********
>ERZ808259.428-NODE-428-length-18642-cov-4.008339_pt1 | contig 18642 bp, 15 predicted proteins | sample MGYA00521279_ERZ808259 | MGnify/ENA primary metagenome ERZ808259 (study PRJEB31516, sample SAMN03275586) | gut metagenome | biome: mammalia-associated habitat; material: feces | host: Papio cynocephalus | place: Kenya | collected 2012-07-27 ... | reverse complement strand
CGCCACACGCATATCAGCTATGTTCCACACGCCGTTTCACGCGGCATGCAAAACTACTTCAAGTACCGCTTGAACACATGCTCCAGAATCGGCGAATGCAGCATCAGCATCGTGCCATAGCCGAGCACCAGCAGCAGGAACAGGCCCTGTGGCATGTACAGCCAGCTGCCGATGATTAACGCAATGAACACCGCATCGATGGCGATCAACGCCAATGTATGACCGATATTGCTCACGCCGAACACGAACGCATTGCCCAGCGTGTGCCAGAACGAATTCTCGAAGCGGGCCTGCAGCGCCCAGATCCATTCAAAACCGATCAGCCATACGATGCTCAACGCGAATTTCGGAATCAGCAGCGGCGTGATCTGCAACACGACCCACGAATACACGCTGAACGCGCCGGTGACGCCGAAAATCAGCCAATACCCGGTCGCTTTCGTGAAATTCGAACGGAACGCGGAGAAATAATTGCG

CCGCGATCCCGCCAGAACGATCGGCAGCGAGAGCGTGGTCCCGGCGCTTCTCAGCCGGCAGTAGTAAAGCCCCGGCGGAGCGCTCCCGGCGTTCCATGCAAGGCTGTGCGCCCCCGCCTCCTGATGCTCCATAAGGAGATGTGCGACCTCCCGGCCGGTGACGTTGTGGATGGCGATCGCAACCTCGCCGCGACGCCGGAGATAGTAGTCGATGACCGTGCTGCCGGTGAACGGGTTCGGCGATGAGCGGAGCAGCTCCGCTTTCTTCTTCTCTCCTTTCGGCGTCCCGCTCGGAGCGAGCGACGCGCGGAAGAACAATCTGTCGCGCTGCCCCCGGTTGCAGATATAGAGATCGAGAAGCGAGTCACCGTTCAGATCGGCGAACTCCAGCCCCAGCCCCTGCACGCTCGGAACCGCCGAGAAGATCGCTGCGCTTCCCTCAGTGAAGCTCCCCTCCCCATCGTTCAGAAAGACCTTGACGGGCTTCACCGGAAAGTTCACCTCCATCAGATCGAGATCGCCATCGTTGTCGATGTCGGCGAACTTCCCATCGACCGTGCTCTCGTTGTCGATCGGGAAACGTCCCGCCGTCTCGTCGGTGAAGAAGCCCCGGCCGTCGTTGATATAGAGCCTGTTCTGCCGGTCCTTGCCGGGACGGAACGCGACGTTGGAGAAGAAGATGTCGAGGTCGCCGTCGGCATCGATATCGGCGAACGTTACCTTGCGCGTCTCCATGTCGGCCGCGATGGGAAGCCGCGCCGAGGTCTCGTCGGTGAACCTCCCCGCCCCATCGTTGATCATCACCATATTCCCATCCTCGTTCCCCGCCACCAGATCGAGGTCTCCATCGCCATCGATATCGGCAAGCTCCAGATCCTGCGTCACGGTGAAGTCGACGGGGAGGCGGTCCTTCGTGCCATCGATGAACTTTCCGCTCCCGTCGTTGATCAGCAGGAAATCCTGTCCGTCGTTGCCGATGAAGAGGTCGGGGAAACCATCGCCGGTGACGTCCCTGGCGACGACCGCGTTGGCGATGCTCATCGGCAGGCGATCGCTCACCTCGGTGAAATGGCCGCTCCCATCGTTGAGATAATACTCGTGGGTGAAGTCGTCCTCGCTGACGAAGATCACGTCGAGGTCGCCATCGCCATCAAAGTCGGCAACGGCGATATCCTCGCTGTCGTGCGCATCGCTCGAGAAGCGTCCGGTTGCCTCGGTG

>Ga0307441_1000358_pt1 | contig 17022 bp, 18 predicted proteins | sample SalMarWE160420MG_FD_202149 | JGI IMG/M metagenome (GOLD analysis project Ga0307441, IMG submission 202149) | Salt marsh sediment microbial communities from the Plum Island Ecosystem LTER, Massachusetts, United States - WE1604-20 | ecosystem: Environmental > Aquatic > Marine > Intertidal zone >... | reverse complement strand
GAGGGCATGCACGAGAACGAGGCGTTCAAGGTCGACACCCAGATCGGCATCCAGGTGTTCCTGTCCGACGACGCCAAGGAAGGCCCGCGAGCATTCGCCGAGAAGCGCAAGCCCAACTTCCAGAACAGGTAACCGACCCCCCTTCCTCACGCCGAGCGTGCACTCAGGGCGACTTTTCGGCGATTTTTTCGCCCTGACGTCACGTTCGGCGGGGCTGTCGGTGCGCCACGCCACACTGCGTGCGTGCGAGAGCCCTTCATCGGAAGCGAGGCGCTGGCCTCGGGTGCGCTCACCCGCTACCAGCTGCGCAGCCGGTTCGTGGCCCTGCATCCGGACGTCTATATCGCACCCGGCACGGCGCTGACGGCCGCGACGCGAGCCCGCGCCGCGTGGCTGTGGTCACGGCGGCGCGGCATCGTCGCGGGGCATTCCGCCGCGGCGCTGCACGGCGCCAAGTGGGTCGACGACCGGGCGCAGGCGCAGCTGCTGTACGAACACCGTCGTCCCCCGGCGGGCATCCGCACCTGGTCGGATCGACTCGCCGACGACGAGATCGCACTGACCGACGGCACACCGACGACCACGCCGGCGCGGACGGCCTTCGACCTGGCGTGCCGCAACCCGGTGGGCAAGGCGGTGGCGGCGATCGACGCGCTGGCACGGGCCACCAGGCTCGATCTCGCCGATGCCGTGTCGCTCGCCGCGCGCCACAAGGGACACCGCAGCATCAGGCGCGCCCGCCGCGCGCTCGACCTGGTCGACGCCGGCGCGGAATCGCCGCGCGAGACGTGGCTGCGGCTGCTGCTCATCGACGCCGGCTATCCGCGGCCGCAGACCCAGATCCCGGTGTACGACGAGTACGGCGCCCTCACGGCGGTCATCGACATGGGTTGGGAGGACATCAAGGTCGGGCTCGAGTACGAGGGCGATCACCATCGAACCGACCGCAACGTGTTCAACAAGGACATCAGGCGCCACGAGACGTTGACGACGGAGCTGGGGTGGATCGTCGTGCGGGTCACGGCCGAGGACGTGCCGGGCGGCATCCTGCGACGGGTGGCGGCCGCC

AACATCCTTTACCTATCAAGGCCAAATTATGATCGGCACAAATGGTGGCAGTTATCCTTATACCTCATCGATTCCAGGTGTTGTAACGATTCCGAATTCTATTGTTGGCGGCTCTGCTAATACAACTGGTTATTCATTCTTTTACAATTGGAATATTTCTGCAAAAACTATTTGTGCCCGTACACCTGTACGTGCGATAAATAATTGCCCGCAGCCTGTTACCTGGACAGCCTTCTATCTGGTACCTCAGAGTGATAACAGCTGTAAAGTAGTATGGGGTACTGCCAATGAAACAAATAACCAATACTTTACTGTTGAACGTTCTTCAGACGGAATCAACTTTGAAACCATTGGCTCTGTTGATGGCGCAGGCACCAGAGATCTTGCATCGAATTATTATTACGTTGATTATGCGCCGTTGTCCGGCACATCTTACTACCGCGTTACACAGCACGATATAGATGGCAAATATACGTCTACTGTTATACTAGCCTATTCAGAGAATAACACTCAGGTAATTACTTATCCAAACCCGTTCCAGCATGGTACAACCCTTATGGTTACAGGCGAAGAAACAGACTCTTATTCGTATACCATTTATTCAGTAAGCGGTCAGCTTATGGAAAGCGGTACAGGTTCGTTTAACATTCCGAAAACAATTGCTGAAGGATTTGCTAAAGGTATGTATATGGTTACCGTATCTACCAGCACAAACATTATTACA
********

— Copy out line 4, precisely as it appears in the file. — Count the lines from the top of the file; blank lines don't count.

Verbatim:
>Ga0307441_1000358_pt1 | contig 17022 bp, 18 predicted proteins | sample SalMarWE160420MG_FD_202149 | JGI IMG/M metagenome (GOLD analysis project Ga0307441, IMG submission 202149) | Salt marsh sediment microbial communities from the Plum Island Ecosystem LTER, Massachusetts, United States - WE1604-20 | ecosystem: Environmental > Aquatic > Marine > Intertidal zone >... | reverse complement strand